In the 1960s, the Shiromani Akali Dal proposed "Punjabi Suba", a state for Punjabi speakers in India. Paul R. Brass, the Professor Emeritus of Political Science and South Asian Studies at the University of Washington, opines that the Sikh leader Fateh Singh tactically stressed the linguistic basis of the demand, while downplaying the religious basis for the demand—a state where the distinct Sikh identity could be preserved. The movement for a Punjabi Suba led to trifurcation of Indian Punjab into three states: Punjab (India), Haryana and Himachal Pradesh.
Majhi (Standard Punjabi) is the written standard for Punjabi in both parts of Punjab. The Punjabi language as spoken in India is an amalgamation of Sanskrit vocabulary and distinctly Punjabi vocabulary. In Pakistan the overall vocabulary of Persian and Arabic origin are stronger. A close affinity exists with Punjabi and Hindi, Urdu, Sindhi and other languages dominant in India and lands which belonged to British India prior to Partition of 1947. In addition, recent modernization and industrialization has witnessed an English influence in both parts of Punjab, as Punjab has undergone scientific and technological development. "Modern Punjabi" uses the Gurmukhī script in the Indian Punjab, which was specifically developed for the Punjabi language. Pakistani Punjabis, however, use the older Shahmukhī script, which is a modified Persian-Nasta’liq script. These two scripts are considered the official scripts of the Punjabi language. In India, Punjabi is one of the 22 languages with official status in India. It is the first official language of Punjab (India). In Pakistan, even though Punjabi has no official status, it is the most spoken language and is the provincial language of Punjab (Pakistan), the second largest and the most populous province of Pakistan.
The critical point in categorizing Punjabi is that many dialects traditionally considered as Punjabi are also claimed by Saraiki. For instance, in many books Multani and Derawali are considered as dialects of Punjabi because the regions where these dialects are spoken are part of Punjab as there is no Saraiki-speaking independent province. In Pakistan, in every census before 1981/1998, there was no column for Saraiki language and the exact figures of the Punjabi speaking population, excluding the dialects of Saraiki and Pothohari[disambiguation needed ] are not confirmed. Some people claim that actually the number of speakers of Saraiki are greater than those of the standard Punjabi dialects. Modern Punjabi consists of several dialects and is rich in their use in Punjab. The famous Punjabi poets in modern times are:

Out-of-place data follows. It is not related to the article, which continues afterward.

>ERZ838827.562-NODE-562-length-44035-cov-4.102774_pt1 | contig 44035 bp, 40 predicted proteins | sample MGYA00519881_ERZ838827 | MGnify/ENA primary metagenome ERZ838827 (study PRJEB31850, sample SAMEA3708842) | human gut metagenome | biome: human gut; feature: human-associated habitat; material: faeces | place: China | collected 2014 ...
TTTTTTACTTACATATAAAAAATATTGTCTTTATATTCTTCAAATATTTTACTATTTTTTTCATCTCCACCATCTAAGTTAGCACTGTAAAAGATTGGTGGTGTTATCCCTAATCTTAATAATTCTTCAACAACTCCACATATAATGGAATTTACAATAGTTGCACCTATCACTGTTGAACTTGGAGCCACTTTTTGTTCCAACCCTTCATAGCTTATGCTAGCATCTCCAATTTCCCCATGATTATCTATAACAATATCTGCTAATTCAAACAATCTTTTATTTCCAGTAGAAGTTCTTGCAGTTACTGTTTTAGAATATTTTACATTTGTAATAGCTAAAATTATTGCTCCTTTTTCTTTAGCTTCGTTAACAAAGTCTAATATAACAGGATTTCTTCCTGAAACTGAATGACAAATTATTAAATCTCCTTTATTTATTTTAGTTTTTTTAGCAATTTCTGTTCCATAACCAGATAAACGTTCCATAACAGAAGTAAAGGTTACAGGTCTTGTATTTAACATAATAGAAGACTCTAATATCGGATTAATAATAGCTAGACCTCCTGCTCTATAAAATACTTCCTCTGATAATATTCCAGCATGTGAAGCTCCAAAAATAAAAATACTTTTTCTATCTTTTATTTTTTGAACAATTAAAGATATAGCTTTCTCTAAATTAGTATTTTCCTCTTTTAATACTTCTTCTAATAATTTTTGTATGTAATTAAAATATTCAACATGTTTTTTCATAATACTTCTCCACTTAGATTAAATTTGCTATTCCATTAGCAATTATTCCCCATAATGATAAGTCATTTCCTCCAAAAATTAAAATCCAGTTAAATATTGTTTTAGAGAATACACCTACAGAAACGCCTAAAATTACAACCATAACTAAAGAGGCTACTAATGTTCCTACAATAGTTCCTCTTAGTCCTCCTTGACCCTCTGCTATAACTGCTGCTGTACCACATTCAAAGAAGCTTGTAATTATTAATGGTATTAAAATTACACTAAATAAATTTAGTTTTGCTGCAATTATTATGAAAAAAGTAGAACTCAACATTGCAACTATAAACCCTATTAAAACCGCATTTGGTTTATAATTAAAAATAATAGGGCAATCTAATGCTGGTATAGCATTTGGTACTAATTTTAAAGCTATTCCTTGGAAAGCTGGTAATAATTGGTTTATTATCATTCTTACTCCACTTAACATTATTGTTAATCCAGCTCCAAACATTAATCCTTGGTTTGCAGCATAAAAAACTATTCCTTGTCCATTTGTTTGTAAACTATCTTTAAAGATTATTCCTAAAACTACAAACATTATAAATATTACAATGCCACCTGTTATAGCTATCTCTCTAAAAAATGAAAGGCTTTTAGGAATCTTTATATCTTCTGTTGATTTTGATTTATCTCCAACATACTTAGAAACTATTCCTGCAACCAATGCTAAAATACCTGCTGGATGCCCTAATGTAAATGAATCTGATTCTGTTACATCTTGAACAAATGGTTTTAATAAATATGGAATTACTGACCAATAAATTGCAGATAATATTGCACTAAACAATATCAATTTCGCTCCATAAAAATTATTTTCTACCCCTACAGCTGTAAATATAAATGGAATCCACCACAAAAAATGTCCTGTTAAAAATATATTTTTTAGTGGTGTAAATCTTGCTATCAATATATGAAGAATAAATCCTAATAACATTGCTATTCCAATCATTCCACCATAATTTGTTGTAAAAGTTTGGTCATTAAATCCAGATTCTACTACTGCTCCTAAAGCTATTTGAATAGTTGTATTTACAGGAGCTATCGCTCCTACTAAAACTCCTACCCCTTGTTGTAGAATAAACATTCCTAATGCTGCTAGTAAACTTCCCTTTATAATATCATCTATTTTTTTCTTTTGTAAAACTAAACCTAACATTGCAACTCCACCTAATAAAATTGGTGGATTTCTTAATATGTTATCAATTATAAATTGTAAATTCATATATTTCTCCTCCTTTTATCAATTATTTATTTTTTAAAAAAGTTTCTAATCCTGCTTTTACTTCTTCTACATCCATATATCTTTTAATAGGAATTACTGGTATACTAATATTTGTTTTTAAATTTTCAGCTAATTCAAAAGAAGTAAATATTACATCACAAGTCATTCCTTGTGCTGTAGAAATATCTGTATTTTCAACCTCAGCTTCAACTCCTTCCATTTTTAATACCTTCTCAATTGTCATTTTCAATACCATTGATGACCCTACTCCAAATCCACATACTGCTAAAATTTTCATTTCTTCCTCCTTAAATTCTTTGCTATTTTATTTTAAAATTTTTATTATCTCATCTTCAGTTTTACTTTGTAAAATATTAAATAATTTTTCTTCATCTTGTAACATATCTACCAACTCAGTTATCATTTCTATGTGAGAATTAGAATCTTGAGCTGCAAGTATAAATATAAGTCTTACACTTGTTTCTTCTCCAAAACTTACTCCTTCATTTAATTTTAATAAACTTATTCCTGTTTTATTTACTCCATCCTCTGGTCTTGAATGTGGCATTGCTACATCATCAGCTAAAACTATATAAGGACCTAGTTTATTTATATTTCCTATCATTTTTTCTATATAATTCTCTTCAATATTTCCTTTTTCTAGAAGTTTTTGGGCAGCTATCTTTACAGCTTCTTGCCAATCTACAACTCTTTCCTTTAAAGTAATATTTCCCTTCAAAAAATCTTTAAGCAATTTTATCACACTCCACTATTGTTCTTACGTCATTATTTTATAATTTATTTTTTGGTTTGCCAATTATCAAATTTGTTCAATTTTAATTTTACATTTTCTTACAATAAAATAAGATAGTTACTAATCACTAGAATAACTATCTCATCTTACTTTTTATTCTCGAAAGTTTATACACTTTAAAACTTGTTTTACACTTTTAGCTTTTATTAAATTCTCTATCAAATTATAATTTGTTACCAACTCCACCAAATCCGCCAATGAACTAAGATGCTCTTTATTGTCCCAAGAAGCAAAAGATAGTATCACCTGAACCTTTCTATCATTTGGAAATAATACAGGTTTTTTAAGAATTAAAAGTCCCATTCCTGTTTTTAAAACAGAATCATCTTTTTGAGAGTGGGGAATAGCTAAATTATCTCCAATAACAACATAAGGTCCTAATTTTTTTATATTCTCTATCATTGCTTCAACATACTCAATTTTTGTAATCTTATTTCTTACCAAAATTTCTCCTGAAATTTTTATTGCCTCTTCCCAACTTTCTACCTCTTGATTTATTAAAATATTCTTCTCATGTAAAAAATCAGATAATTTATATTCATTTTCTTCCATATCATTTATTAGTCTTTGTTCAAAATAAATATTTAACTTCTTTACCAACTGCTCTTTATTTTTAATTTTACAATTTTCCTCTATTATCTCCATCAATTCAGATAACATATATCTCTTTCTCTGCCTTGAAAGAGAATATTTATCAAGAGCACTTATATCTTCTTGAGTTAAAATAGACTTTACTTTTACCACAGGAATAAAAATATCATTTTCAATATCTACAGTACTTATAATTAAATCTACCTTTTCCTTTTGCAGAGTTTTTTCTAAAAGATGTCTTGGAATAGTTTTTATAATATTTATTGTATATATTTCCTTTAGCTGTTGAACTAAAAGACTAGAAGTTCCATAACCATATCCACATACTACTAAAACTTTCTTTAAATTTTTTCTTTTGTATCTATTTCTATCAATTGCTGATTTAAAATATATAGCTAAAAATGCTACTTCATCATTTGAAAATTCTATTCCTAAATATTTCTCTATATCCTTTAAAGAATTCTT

Punjabi is the most spoken language of Pakistan. Punjabi is spoken as first language by over 44.15% of Pakistanis (this figure includes those dialects of Punjabi which are also considered as Saraiki). Punjabis comprise the largest ethnic group in the country. Punjabis are dominant in key institutions such as business, agriculture, industry, government, army, navy, air force, and police which is why about 70% of Pakistanis can understand or speak Punjabi.
The Punjabi speakers in Pakistan are composed of various social groups, castes and economic groups. Muslim Rajputs, Jat, Tarkhans, Dogars, Gujjars, Gakhars, Khatri or Punjabi Shaikhs, Kambohs, and Arains, comprise the main tribes in the north, while Awans, Gardezis, Syeds and Quraishis are found in the south (Saraiki speaking area). There are Pashtun tribes like the Niazis and the lodhis, which are very much integrated into Punjabi village life. People in major urban areas have diverse origins, with many post-Islamic settlers tracing their origin to Afghanistan, Persia, Turkey, Arabia, Indus Valley civilization (Harappa and Mohenjo Daro) and Central Asia.
|Year||Population of Pakistan||Percentage||Punjabi Speakers|